Monday, 24 December 2012


The end of a year always seems to result in a great deal of reflection on the past 12 months, of what should have happened, of what could have and resolutions of what's going to change in the next 12 months. For a lot (most) people, this tends to be fruitless introspection that leads to a couple of weeks of good intentions and no real changes. Let's consider a way to actually make use of it this year.

Your performance for the past year - whether you're professional, a student, or a recreational dancer - will have areas you want to improve, techniques you want to develop, new feats you want to achieve. Maybe you're getting bored with one aspect of your training. You have a class that's become routine but doesn't seem to be developing you. Maybe you're getting frustrated at a particular step or technique. Maybe your grand jetes aren't high enough or you're still falling out of a triple pirouette. Maybe you want to be stronger, or faster, or more powerful.

Dancers tend to train in dance, and that's it. Exclusive dance training isn't necessarily a good thing. Your muscles are performing the same actions and loading the same strains every day; for any further developments to be made you need to change your training. Some companies, and dance schools, have started incorporating mandatory strength and conditioning training into their dancers' schedules, which can be nothing but good news. Others incorporate pilates or the Feldenkrais Method as programmes, the merits of which I remain unconvinced of. For most dancers though, training consists of a mixture of technical class, pas de deux, repertoire, occasional body conditioning and more technical class. There seems to be a fear of pushing the body into any movement patterns not akin to those performed in class and onstage - I remember being told by my teacher to stop swimming, as the movements of my legs in the pool would be so contra to those performed in class that I would be exposing myself to horrific knee injuries. There was nothing wrong with swimming and dancing. She was regurgitating what she had been told by her teacher, and what she in turn had probably been told by hers. Any exercise performed safely is good for your body.

If you're in full-time work or training, your physical workload is hard enough, and you aren't going to be able to drop a technique class to take up something new. So instead of looking at cross-training as extra work, think of something that you either really want to try, or something that you think will benefit the areas you're looking to improve. This could be anything - climbing, running, rowing, athletics, martial arts, tennis - they're all going to make you use your muscles in different movement patterns, will develop different areas of strength and increase your movement vocabulary. Many professional football teams, most famously the Brazil national squad, cross-train with ballet. It improves their agility and co-ordination. Reverse that and equally football could increase your speed, your spatial perception and aerobic fitness.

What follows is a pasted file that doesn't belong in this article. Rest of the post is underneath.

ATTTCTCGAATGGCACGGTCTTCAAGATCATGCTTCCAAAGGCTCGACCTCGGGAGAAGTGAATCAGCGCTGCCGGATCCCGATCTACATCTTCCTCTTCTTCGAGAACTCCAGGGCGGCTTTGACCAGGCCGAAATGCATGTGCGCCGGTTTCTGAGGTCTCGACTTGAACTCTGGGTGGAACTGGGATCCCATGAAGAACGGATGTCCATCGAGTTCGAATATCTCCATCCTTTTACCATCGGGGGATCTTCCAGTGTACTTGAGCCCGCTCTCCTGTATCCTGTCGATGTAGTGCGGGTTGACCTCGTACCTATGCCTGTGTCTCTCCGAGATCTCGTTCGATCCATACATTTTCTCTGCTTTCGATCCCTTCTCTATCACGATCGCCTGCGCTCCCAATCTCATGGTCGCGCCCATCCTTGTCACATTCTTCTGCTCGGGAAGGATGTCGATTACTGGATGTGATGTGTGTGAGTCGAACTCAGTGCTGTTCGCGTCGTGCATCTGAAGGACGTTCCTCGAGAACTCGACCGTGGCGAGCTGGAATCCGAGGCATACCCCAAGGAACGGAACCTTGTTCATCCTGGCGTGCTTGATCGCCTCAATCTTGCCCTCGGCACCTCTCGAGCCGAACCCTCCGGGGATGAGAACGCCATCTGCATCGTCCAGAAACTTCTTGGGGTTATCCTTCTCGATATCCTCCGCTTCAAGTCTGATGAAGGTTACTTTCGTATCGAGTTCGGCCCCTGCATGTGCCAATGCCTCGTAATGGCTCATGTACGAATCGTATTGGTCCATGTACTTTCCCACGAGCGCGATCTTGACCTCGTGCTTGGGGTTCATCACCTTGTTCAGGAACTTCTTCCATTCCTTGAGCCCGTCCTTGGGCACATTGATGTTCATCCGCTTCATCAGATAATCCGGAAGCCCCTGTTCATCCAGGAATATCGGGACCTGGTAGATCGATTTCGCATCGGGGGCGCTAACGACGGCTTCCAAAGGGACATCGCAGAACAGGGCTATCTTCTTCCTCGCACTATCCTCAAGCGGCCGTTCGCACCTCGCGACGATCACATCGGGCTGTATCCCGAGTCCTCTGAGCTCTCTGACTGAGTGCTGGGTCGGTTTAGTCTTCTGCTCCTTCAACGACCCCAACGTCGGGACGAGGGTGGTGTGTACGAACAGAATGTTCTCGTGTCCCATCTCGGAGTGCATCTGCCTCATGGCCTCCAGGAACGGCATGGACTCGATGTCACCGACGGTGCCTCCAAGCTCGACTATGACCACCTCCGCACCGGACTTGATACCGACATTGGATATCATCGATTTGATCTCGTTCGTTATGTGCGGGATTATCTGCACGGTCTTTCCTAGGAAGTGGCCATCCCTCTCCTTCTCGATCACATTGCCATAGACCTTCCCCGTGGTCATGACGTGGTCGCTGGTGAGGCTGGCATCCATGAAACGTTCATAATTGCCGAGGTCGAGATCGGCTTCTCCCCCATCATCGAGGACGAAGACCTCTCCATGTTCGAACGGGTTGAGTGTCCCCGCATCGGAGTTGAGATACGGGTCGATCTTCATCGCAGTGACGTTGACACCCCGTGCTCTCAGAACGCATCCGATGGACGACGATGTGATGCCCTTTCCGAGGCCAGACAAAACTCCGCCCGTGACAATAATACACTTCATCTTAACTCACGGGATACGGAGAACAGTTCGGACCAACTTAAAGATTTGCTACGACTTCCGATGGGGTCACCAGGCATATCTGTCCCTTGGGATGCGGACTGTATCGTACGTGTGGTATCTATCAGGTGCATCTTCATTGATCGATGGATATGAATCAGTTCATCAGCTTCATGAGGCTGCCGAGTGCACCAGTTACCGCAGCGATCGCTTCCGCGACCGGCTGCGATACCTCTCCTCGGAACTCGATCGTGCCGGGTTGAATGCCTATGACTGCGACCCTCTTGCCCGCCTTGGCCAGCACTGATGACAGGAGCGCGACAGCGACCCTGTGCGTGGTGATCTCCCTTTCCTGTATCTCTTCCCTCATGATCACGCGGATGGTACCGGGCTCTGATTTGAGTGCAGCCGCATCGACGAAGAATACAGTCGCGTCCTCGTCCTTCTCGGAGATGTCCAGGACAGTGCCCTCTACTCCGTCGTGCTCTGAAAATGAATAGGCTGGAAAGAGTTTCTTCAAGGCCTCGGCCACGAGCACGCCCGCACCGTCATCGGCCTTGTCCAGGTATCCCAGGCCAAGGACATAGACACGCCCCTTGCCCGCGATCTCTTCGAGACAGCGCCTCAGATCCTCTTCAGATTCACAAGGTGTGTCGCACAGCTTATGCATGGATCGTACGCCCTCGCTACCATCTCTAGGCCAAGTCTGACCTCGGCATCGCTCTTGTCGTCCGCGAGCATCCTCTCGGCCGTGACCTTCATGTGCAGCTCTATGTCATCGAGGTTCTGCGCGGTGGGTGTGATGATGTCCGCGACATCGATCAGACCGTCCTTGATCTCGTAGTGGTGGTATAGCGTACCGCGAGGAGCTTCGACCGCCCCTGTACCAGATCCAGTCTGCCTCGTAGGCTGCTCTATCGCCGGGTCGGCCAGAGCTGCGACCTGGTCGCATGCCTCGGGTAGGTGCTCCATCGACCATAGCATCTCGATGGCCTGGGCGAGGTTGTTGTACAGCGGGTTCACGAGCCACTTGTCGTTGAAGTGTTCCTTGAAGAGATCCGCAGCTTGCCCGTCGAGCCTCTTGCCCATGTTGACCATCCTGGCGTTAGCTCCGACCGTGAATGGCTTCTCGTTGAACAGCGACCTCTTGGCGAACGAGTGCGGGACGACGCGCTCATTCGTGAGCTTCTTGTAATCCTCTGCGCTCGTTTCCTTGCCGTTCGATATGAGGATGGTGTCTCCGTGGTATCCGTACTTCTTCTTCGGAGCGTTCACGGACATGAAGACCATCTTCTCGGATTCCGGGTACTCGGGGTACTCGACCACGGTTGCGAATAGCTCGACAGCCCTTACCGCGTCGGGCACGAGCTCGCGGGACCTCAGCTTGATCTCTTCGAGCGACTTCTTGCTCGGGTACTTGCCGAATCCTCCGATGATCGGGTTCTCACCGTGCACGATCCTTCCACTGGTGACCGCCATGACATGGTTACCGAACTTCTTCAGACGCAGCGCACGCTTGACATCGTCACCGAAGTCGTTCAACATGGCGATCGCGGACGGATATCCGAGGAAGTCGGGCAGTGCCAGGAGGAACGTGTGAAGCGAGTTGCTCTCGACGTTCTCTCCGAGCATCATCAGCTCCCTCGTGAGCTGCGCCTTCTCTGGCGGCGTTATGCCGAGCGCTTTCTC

If you pick something you enjoy or genuinely want to do, it's recreation, not work. Do it once a week, make it social, don't necessarily think of it as extra training. Don't shy away from pushing yourself into something new, your fitness levels will improve and you'll be able to recover from a plateau in your training. Make a decision when you start the new year to expand what you do and take on something new. It really doesn't matter what it is; as long as it is something different and you want to do it you're already going to be improving your movement vocabulary and physical skill. Regardless of where you're making these developments they will always translate into improved physical prowess, which in turn makes you a more able dancer.

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